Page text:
Lincoln Mitchell 2012- lincolnmitchell@me.com

Facebook has 1.393 billion monthly active users (Craig Smith, 28/1/15) spending an average of 21 minutes a day.  Whatever we may think of this growth in social media –  be it good for us or bad for us, or both good and bad –and using it in this way to help people when they are suffering most and feeling alone to feel they are not alone, and letting them know that help is available is definitely great work by Facebook – so gratitude and compassion to the team at Facebook working on this for us all.

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To close this week’s blog, a lesson I learnt from meeting Justin is the importance of how we engage with others when we meet them: are we present, are we listening to them?  We will never have the chance to have the same interaction again.  Remember a kind word, a gentle smile, listening with your heart can make your day and someone else’s a day to remember.

More information-

* Life After Suicide http://www.bbc.co.uk/programmes/b05n2922

* Panorama – a Suicide in the Family- http://www.bbc.co.uk/iplayer/episode/b05rcrx0/panorama-a-suicide-in-the-family

* Suicide respite centre in London- http://www.maytree.org.uk/index.php

* Now matters now- http://www.nowmattersnow.org

* Forefront- http://www.intheforefront.org

* Recordings of the presentations from the Facebook Compassion Research Day: http://bit.ly/1GPtwwG and slides from the presentations: http://bit.ly/1BF9rZD

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GLOW AT WORK MASTERCLASS – DEVELOPING EVIDENCE BASED SKILLS ON 21ST NOV 2013 WITH PROFESSOR ROB BRINER

Could it be that occupational psychologists (OP) draw on research evidence that is less valid and reliable than a movie review site found online?  Could consultants be promoting psychological interventions that may sound appealing, look good on paper but hold limited to zero evidence supporting validity, reliability or business impact?  Professor Rob Briner from the School of Management, University of Bath and Vice-chair of the Centre for Evidence Based Management posed these and other questions during a Glow at Work master class session on evidence-based organisational psychology.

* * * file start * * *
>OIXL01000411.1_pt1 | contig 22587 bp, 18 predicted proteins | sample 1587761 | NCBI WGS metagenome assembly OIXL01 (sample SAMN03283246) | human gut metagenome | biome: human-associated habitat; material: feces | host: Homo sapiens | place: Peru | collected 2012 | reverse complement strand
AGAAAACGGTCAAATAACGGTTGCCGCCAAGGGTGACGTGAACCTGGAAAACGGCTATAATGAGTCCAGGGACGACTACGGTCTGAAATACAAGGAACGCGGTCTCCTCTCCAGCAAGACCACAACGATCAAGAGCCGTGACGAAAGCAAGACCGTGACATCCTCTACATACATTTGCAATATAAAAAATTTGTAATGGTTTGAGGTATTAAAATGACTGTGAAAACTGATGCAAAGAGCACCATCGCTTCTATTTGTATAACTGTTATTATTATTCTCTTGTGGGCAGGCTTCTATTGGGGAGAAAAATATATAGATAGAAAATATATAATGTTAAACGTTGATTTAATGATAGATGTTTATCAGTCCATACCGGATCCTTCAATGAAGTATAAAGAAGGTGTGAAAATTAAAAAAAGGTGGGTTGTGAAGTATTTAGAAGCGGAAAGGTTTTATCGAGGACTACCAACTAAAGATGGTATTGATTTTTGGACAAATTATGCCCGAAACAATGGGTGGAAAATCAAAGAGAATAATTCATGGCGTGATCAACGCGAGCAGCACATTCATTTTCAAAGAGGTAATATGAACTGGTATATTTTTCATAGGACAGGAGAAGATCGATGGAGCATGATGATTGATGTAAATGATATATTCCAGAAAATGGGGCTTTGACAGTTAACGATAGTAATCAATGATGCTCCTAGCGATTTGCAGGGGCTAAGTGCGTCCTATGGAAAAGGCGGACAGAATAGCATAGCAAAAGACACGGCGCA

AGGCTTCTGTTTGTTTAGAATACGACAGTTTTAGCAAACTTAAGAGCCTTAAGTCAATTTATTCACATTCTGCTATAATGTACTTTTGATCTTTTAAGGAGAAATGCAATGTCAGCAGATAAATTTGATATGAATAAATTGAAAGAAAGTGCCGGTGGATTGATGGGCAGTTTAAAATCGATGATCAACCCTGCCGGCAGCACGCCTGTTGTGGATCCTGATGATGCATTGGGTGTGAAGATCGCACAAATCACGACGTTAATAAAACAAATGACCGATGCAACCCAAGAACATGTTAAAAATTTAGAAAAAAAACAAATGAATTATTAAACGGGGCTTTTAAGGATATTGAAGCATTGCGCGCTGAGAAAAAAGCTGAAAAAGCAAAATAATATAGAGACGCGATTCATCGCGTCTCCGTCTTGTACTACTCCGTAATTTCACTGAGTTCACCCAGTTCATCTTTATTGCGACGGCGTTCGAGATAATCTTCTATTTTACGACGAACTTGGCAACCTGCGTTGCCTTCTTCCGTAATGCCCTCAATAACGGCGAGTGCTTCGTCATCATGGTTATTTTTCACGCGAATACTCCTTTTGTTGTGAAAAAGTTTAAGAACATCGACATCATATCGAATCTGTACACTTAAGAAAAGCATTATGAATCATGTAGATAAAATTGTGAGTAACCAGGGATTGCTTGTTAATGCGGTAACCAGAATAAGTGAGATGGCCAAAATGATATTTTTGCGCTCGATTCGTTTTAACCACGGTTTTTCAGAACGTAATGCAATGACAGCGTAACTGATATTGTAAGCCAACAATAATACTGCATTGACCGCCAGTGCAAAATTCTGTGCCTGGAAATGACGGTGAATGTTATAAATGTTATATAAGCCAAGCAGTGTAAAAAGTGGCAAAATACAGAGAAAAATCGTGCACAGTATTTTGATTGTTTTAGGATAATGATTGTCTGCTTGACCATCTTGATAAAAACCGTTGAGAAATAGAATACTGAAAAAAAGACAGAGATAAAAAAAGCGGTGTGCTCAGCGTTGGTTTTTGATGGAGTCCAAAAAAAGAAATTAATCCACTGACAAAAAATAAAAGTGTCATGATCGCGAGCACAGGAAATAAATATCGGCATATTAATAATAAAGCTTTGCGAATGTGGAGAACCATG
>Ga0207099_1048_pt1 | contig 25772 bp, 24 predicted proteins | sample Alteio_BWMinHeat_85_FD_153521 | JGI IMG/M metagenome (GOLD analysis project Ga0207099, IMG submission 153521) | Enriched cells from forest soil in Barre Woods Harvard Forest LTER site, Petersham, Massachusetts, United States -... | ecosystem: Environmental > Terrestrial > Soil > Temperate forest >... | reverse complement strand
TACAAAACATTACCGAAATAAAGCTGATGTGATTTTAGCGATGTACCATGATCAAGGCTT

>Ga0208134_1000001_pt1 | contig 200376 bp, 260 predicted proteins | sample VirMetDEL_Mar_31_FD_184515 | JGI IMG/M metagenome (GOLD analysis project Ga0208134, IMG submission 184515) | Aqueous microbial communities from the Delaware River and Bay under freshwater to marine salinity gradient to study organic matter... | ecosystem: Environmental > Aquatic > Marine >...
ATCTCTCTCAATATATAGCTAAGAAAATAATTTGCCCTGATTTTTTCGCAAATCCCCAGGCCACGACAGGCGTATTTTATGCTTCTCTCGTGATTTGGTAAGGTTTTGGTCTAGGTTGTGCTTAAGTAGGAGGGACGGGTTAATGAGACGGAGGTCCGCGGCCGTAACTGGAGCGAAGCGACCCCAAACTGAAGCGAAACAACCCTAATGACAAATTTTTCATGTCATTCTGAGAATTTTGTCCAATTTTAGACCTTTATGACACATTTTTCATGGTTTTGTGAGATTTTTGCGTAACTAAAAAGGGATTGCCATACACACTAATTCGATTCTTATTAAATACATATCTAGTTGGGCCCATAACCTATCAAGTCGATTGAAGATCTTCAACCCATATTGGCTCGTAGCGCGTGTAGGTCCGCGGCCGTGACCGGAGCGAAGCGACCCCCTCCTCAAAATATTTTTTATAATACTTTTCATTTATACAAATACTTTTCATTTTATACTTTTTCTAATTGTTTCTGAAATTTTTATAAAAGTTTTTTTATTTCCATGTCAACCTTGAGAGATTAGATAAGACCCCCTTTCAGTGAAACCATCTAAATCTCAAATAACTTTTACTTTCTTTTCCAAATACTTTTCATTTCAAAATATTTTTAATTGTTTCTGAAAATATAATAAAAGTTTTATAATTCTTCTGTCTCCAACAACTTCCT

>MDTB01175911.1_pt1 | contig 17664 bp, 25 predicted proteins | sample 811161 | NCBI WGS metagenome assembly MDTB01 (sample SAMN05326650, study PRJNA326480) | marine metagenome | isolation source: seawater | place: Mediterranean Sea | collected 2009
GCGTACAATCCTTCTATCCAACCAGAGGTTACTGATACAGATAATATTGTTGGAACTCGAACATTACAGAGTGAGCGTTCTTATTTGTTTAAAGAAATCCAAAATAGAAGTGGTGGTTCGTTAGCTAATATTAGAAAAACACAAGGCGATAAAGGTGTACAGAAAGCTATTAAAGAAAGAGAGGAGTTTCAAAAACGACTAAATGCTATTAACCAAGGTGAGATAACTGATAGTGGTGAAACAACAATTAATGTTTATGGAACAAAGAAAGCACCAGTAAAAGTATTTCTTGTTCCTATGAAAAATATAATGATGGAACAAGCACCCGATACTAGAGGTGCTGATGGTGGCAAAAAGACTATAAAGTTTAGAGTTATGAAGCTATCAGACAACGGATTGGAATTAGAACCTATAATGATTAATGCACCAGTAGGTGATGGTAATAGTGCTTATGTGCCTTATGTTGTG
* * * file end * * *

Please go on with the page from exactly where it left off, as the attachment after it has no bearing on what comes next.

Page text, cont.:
The use of the term evidence-based emerged in the 1990s within medicine but the principle has extended across other disciplines such as education, public policy and business management.  Within business psychology, an evidence-based approach means basing management decisions through a combination of critical thinking and the most valid and relevant ‘evidence’ (information rooted not only in scientific research but also, expertise, internal business information and even personal experience).

Seems obvious, no?

In reality, not quite.

photo-2Citing examples from employee engagement to executive coaching, Rob highlighted how absence of evidence and lack of research awareness plague organisational psychology practitioner activities.

Four main problem areas were identified.

Clients may not be interested:  multiple factors sway HR practices away from an evidence-based approach.  In addition to cognitive biases and decision-making errors, senior managers are prone to ‘faddism’ or adopting business practices without a solid intellectual foundation (Donaldson & Hilmer, 1998). Internal politics also plays a role.  Do senior managers actually achieve their status within an organisation because of accuracy and findings or because of action and speed?  Is political clout valued more than a rigorous scientific approach?  In many cases the answer is most likely yes.

Don’t trust the Academics:  they have extensive vested interests, are inevitably biased and in reality hold limited knowledge.  A survey of US based business school academics asked respondents whether they knew of faculty engaging in different types of academic misconduct – affirmative answers ranged from 50%-90% depending on misconduct behaviour cited (Bedeian et al., 2010).   And if that wasn’t enough, many academics engage in dubious scientific practice and behaviour (Kepes & McDaniel, 2013).